Finding inspiration for photography in music

By MESAGI, the


It was a long time ago, I was still in my twenties. I was listening to TSF—a French jazz radio station—when I heard the sax of Stan Getz. I was hypnotized and something crazy happened: I was seeing colors and forms! This experience prompted me to remove chunks of the wallpaper in my bedroom and paint the places where the wall was now naked with different colors. Music can have a profound impact on our minds and be a source of inspiration for photography. Read on for concrete examples that I have experienced and YouTube links to good sound.

First, a few tips to let music inspire you

If you want music to inspire you, you have to let it inspire you. It’s not complicated: just sit and relax. Don’t do anything else, focus on the sound and close your eyes. Avoid all distractions like smartphones, social networks, and so on. All that is important to be able to dive into the aural nectar.

Music can inspire you visual styles for your photography

When I’m focused on music, sometimes I can get images of a visual style in my head. Listening to Japanese folk singer Kan Mikami’s album Hiraku Yume Nado Aru Ja Nashi, the ambiance he creates sonically and his raw, painful voice give me flashes of high-contrast black-and-white photographs. But on the opposite, when I’m drowning in alt band bôa’s Duvet (the slowed-down version) I get images of a much lighter monochrome visual style. 

It’s not just about monochrome. I see beautiful and soft analogue-like color photographs when I’m listening to S.O.S Band’s III fruity funk. The same when I’m spinning my CD of Getz/Gilberto by American saxophonist Stan Getz and Brazilian guitarist João Gilberto, I’m craving color shots. 

Music can inspire us different kinds of photographic styles to explore. The images you’ll see will depend on the genres you’ll be listening to. Explore the sonic worlds of different artists. Some will inspire you.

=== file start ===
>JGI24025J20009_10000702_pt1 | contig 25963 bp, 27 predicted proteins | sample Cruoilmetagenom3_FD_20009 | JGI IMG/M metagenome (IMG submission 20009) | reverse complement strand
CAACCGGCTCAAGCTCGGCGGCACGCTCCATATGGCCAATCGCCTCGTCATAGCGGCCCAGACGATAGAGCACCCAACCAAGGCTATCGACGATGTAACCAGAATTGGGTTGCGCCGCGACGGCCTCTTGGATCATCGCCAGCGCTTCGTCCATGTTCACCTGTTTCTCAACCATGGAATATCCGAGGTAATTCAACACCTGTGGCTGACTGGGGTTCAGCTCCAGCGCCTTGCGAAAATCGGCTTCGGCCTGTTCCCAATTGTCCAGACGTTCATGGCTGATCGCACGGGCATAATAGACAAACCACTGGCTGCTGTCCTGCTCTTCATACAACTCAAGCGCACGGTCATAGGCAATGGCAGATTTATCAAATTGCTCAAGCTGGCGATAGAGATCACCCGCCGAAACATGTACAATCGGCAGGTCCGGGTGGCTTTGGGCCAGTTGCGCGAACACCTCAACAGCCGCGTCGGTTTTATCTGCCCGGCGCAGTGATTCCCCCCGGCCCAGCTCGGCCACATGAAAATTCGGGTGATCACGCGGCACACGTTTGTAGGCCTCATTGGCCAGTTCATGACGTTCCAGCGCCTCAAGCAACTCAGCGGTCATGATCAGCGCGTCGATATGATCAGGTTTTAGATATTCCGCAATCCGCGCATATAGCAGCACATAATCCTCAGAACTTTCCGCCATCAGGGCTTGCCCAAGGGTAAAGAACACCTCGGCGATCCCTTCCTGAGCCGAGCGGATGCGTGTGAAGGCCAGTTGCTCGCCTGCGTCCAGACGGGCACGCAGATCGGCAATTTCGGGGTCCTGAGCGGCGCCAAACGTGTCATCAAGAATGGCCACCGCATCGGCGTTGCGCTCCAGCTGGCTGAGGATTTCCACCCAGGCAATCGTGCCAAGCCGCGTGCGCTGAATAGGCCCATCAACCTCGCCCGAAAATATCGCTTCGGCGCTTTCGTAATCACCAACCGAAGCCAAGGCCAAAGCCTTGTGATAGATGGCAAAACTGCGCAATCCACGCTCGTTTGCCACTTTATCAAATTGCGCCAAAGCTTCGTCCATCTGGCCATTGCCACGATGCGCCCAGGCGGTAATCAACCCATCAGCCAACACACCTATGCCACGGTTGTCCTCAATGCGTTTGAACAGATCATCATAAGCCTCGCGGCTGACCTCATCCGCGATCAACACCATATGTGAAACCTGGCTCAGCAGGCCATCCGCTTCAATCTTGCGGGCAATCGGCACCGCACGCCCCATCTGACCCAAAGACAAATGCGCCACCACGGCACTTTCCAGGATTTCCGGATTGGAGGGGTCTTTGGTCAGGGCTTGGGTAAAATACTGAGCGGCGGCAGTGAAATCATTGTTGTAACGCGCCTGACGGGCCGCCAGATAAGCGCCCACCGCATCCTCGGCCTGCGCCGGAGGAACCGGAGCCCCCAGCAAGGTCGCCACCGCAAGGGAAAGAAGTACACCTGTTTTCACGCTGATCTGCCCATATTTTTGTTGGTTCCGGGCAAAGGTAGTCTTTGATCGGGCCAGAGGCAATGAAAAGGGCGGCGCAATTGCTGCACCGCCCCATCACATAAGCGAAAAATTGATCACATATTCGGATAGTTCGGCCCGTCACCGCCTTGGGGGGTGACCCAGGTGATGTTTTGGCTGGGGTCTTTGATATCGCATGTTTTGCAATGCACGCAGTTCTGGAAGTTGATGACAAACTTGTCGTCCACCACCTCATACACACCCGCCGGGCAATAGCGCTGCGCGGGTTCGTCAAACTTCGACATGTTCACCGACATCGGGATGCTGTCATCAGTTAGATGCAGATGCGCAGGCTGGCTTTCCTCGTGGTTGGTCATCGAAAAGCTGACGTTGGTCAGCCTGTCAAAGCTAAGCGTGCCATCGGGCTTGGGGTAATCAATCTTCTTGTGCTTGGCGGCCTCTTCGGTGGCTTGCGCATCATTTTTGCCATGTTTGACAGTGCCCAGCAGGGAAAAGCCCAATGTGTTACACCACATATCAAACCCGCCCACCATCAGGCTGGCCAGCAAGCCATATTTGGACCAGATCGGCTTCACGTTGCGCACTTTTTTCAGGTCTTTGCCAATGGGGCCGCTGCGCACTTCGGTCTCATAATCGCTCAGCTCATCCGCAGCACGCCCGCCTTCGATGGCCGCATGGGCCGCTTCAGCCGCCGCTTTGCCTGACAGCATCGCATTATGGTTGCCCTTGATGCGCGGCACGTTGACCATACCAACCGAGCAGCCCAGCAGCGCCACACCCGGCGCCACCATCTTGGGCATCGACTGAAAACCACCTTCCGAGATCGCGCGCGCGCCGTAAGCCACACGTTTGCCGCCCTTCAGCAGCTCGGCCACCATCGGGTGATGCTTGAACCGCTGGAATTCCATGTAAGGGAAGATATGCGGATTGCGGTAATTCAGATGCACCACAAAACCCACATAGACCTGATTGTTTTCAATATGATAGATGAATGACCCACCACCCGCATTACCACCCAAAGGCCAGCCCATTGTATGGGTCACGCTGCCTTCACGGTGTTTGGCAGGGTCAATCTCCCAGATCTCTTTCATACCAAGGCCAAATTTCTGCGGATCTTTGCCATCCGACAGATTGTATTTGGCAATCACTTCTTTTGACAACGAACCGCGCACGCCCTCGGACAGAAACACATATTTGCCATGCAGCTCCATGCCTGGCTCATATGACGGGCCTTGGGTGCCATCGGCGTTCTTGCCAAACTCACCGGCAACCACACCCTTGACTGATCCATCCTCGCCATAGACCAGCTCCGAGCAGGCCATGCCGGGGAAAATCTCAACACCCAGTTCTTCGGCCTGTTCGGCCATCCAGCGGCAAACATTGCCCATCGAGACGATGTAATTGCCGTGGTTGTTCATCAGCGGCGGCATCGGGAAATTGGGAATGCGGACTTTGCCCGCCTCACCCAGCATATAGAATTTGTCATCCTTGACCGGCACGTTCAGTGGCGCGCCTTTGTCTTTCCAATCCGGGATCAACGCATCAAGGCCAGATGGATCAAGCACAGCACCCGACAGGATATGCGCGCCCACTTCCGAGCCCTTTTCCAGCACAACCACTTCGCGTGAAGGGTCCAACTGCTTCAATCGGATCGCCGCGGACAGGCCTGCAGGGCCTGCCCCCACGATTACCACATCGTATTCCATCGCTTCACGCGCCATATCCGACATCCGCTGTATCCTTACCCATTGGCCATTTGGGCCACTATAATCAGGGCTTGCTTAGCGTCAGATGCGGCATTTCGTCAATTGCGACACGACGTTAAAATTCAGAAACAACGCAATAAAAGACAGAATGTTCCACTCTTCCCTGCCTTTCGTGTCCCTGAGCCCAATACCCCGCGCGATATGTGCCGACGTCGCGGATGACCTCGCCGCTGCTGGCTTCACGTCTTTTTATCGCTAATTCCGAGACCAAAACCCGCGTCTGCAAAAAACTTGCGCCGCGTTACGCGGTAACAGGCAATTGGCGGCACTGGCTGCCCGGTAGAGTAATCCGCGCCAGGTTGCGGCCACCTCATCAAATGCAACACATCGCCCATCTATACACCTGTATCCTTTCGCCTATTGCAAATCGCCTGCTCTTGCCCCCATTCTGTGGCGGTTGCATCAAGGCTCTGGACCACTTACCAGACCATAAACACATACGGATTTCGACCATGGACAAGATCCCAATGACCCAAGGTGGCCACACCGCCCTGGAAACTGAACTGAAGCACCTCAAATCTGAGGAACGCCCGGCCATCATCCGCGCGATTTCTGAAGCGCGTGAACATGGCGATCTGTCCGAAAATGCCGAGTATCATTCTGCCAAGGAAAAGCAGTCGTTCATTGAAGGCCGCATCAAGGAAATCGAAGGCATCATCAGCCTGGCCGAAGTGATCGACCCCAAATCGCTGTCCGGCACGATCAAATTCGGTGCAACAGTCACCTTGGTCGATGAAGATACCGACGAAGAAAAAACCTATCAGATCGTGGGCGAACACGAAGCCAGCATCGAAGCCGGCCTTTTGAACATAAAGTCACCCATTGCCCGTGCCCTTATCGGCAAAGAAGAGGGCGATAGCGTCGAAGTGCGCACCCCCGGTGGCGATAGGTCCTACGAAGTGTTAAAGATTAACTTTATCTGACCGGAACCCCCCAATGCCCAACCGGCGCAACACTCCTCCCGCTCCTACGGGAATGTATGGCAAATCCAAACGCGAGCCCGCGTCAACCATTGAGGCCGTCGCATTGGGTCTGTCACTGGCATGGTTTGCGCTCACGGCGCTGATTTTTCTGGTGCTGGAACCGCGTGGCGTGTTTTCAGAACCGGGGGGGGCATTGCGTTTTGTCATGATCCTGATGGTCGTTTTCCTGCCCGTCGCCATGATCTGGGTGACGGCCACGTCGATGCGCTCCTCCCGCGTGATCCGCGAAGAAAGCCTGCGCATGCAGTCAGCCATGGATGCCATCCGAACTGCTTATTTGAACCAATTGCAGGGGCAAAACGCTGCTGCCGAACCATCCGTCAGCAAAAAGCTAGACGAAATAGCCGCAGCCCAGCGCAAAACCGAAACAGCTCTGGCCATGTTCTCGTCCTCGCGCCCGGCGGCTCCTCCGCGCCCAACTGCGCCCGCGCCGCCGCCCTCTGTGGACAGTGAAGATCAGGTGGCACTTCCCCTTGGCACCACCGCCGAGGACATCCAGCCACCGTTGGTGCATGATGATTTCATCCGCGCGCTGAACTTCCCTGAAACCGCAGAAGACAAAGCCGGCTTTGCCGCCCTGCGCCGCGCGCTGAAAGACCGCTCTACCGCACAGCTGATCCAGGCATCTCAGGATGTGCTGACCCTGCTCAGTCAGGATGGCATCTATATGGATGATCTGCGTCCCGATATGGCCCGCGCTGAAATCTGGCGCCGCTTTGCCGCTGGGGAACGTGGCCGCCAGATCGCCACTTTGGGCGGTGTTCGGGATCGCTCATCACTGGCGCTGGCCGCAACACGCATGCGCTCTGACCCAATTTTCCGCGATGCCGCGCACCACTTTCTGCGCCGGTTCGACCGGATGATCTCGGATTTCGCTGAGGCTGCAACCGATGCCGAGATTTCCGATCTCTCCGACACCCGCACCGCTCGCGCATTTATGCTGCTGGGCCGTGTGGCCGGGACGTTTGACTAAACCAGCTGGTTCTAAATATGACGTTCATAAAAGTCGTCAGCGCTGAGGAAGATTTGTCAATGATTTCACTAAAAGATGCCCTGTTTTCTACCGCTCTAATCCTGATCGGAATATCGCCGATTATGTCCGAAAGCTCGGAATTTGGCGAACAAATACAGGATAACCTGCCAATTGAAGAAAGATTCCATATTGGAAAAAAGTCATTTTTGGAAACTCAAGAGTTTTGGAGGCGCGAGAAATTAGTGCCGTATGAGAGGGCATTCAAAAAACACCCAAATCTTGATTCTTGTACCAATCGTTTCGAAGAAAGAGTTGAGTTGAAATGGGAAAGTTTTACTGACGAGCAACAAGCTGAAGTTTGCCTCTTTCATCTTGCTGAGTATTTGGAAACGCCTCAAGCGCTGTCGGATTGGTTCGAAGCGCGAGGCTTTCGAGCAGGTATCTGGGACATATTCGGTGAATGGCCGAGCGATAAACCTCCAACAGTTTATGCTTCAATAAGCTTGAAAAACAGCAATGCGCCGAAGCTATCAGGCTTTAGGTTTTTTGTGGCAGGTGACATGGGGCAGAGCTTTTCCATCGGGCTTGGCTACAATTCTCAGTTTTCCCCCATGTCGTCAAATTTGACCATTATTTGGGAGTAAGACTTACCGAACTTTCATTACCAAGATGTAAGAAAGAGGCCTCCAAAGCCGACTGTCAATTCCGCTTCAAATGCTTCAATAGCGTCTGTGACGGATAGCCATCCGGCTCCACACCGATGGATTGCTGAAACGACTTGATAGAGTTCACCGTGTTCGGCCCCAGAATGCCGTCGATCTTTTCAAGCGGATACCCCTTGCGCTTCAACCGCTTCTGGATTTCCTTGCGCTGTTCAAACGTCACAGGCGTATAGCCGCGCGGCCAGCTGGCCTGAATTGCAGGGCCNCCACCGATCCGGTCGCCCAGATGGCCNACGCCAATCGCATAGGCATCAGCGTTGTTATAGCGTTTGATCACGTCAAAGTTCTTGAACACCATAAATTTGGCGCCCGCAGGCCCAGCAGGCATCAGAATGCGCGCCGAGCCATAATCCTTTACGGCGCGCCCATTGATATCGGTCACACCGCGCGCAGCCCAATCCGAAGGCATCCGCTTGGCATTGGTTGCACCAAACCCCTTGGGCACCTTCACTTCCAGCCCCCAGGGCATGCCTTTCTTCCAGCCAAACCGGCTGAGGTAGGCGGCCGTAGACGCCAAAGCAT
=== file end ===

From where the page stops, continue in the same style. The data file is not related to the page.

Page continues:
Music can inspire you subjects and places to photograph

Where to go and what to shoot with your camera? Let music help you when you are not inspired. Melody and songs can inspire subjects and places to a photographer. Gas mesmerizing electro album Königforst always gives me flashes of urban constructions and ignites in me a desire for concrete and metal. Cult French rap group Suprême NTM’s first—old school sounding—album, Authentik, makes me want to visit non-modernized places of Paris like those I was seeing in the 90’s.  Although I don’t particularly like the wealthy but beautiful districts of Paris, Dexter Gordon’s sax tones in the album Our Man In Paris give me the desire to explore them with my camera.

Music can put you in specific moods

Our moods can affect greatly our photographs and some music and songs will put you in a specific mood. This can be helpful to get into a particular state of mind just before going out with our cameras.

There’s no escape. shoegaze band Slowdive’s songs always make me fall into the soft, enveloping, melancholy present in their Souvlaki album. The aria Sola, perduta, abandonnata sung by Kiri Te Kanawa in the album Sole & Amore, Puccini Arias puts me in a darker mind state—Around me, the sky darkens as in the lyrics.

On the opposite side, jazzman Yusef Lateef’s Psychicemotus make me experience a calm and rather happy mood. Japanese pop singer Momoko Kikuchi’s Ocean Side album makes my heart lighter, and hopeful and puts me in a really positive attitude. Listening to my friend Poll A Rock’s punchy and catchy electro tracks makes me feel upbeat.

Depending on what kind of feelings you want to express through your photography, music can be used to put you in the right mood to express them.

Let music inspire you

As shown by the personal examples above, music can be a wonderful source of inspiration and drive. It can push you to explore different kinds of photographic styles, inspire you subjects and places but also can help you get in a specific mood before going out with your camera. Let music inspire you.

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